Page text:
On the 12th day of August in 1857, a young girl was brought before Judge William H. Robertson in his chambers at Katonah in Westchester County, New York. Over 30 years after slavery had been legally banned in the state, the matter before the judge was whether she should be set at liberty.
Local constable Zeno Hoyt had found the 5-year-old girl, named Ellen, at the home of David A. Griffin in Ossining, where she was in the charge of two ladies. One of them, Louisa Kerr, was present at the hearing, which came about because Ellen’s grandfather, with the assistance of attorney John Jay, had instituted proceedings to have her placed in his custody. Continue reading
Much of the time spent honoring past members of the military is focused on heroes, or those who died in battle. It’s certainly appropriate, but often lost in the shuffle are individuals who survived unscathed after serving with great distinction. An excellent North Country example is Robert Haggart, who made a career of military service, was known nationally, commanded tens of thousands of men, and was responsible for training vast numbers of naval recruits.
Robert Stevenson Haggart was born in April 1891 to Benjamin and Annie (Russell) Haggart of Salem, New York, in Washington County. After finishing school at the age of 17, he received an appointment to the US Naval Academy in Annapolis, Maryland. Continue reading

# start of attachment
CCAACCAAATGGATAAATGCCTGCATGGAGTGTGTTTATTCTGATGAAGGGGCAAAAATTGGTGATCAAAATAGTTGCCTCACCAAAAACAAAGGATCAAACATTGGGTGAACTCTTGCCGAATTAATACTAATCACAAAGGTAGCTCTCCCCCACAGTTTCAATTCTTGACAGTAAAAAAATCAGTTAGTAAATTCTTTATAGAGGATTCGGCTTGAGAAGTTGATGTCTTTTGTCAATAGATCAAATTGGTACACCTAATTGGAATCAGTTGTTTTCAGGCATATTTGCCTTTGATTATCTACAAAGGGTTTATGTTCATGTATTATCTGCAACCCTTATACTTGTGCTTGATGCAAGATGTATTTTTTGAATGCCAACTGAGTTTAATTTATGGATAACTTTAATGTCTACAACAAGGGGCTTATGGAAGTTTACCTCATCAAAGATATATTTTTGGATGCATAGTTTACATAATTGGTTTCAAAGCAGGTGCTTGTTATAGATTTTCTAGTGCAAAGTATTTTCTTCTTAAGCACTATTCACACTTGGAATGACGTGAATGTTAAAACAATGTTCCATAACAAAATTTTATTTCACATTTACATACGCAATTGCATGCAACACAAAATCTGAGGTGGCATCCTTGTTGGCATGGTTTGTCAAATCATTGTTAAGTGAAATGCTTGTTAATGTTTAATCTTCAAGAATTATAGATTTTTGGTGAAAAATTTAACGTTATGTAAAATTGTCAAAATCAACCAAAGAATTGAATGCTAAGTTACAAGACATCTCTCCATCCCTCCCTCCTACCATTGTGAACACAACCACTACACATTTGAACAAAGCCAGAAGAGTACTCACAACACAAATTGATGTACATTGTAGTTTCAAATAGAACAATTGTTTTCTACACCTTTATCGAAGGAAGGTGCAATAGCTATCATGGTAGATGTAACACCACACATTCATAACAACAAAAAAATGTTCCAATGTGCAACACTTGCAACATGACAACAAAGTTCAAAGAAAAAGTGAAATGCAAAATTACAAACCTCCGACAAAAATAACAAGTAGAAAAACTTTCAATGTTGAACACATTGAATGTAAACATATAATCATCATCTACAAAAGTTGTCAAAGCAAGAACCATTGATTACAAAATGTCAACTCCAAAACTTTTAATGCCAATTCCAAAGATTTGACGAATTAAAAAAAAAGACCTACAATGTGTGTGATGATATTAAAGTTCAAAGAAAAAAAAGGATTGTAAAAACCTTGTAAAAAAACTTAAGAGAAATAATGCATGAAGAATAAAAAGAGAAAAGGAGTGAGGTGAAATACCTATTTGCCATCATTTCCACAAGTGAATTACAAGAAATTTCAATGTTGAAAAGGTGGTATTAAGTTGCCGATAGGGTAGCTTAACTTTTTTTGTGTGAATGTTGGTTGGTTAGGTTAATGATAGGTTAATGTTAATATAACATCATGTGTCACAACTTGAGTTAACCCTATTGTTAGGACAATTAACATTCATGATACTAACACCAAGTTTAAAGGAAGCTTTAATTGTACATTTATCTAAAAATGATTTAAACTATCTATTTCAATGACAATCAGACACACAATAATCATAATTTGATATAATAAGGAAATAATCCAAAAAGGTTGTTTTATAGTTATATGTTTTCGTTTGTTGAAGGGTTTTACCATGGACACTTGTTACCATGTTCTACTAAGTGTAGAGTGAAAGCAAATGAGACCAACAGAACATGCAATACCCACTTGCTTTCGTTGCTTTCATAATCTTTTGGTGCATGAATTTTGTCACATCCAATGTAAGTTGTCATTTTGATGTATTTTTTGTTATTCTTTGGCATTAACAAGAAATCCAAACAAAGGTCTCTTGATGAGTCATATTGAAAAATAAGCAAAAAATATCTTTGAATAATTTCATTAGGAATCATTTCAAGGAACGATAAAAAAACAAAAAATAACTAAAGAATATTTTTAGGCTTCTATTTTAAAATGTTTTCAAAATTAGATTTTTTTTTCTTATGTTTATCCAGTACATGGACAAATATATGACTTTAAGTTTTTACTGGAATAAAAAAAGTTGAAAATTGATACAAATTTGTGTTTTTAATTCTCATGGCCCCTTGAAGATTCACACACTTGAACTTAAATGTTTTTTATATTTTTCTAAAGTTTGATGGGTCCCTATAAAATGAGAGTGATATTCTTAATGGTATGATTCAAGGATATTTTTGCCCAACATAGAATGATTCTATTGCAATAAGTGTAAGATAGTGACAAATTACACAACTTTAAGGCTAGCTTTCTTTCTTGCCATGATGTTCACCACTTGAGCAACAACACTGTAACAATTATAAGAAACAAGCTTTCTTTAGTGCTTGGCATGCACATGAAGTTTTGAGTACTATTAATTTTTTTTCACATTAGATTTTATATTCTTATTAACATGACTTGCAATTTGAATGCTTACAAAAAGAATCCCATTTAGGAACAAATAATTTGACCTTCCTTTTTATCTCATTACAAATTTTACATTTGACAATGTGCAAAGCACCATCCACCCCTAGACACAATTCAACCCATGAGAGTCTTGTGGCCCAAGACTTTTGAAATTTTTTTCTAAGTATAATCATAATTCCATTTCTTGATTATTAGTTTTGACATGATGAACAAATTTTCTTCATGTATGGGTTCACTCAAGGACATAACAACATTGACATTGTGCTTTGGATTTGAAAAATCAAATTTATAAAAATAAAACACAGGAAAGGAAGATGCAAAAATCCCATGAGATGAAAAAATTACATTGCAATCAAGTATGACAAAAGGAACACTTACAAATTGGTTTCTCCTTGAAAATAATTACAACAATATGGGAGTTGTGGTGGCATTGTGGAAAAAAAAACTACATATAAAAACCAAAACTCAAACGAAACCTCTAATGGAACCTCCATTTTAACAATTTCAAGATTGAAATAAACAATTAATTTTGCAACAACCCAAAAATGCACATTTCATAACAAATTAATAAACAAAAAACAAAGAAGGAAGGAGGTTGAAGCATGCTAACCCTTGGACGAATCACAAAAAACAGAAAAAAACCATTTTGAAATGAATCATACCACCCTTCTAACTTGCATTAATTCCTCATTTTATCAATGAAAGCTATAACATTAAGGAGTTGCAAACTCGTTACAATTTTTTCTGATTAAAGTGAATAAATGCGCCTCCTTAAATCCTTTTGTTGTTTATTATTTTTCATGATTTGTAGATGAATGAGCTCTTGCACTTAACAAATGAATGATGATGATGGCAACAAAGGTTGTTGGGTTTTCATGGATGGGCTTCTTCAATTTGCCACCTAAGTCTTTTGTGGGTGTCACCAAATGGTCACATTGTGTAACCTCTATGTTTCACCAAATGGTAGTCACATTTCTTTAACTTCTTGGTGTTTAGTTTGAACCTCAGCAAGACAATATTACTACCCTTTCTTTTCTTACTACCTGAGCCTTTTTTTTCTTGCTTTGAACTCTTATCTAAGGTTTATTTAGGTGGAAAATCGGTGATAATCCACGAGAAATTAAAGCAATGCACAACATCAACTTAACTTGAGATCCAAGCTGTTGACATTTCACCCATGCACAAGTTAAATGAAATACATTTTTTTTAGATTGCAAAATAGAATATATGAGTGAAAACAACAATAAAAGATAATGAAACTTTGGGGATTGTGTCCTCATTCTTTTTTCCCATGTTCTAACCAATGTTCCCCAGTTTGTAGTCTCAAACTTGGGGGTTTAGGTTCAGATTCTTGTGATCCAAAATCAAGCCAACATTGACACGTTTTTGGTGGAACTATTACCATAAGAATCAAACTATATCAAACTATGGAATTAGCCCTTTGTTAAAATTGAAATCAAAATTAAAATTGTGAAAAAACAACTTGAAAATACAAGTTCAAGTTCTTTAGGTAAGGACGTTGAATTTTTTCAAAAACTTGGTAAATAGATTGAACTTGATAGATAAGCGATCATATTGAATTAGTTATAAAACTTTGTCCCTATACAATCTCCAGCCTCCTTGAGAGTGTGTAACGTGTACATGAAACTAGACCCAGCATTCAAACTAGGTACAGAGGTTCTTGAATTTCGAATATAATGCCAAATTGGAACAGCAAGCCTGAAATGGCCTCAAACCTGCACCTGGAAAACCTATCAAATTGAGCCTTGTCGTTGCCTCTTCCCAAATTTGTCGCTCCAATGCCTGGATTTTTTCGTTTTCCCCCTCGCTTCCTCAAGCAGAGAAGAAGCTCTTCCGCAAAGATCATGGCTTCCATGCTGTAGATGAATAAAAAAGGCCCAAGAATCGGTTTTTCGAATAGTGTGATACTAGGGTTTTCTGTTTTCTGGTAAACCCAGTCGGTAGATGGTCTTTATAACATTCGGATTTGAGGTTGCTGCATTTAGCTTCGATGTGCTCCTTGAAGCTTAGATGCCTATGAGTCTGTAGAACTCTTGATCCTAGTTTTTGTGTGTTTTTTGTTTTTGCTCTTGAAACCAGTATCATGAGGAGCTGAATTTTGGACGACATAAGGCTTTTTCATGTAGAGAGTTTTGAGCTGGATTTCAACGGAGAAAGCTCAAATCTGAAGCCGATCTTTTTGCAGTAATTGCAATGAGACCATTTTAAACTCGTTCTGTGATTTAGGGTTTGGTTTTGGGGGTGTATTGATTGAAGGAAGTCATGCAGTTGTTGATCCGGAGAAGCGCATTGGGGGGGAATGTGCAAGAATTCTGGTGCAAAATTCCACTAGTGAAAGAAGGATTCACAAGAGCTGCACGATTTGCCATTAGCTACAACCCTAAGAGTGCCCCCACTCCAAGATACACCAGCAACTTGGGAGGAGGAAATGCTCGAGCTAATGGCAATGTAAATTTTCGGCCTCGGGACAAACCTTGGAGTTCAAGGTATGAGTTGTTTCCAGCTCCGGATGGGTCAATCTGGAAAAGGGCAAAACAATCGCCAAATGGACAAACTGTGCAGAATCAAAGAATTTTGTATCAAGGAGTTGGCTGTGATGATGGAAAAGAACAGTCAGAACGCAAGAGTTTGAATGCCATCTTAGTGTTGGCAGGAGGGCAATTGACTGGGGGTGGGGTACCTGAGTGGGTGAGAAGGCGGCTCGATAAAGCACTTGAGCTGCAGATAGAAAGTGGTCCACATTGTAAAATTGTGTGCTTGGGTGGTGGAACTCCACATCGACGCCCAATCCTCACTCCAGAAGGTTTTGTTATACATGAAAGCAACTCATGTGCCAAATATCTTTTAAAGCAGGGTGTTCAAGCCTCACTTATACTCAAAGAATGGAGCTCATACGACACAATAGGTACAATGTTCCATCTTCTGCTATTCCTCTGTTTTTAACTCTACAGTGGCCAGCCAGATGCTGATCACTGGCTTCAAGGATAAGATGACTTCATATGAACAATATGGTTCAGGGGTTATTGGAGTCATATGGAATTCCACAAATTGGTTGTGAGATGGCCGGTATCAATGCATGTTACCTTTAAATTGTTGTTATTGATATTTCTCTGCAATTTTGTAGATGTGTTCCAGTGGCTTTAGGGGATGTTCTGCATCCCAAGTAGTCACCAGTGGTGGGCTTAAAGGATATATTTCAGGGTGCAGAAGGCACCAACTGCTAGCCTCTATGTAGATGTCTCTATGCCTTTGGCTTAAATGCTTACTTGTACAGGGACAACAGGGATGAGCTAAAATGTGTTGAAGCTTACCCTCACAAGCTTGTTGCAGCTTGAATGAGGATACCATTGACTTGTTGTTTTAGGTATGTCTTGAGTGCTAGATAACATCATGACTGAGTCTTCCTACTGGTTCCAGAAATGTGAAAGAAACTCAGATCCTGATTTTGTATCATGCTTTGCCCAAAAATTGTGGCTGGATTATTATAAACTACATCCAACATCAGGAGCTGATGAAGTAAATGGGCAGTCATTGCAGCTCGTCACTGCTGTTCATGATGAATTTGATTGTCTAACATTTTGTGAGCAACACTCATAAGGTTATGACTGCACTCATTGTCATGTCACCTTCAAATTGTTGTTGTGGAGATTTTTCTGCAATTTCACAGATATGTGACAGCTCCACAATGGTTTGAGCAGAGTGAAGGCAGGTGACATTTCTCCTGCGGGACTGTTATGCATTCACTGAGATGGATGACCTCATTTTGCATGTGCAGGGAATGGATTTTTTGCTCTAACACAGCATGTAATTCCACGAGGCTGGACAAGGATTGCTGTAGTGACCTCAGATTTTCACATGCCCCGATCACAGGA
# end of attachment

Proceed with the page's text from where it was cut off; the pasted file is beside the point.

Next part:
A loyalist is a man with his head in England, his body in America, and a neck that needs to be stretched. – an anonymous patriot.
Late in June of 1776, the New York Provincial Convention (NYPC) received a troubling report from the Dutchess County Committee of Safety. It said that Poughkeepsie officials and patriot warships were being threatened by loyalists, so-called Tories. Continue reading
Using previously unstudied Coast Guard records from 1920 to 1933 for New York City and environs, Ellen NicKenzie Lawson’s Smugglers, Bootleggers, and Scofflaws: Prohibition and New York City (SUNY Press, 2013) examines the development of Rum Row and smuggling via the coasts of Long Island, the Long Island Sound, the Jersey shore, and along the Hudson and East Rivers.
With the passage of the Eighteenth Amendment, “drying up” New York City promised to be the greatest triumph of the proponents of Prohibition. Instead, the city remained the nation’s greatest liquor market. Continue reading
On September 6, 1776 American forces launched the first-ever submarine attack against British warships in New York Harbor. The submarine Turtle utilized in the attack was later called “an effort of genius” by George Washington.
Historian and author Mike Kochan will present the story of the Turtle’s inventor David Bushnell, his development of the first underwater mine and the submarine invented to carry it to the enemy, his later success with drift mines and the resulting Battle of the Kegs. Continue reading
The anniversary of the Battle of Plattsburgh passed recently (it was fought September 11, 1814), and this week, the anniversary of another famous American battle is noted: the attack on Pearl Harbor, December 7, 1941. Within the military, both engagements are held in the highest regard as critical moments in American history, and oddly enough, the two have an unusual link of sorts.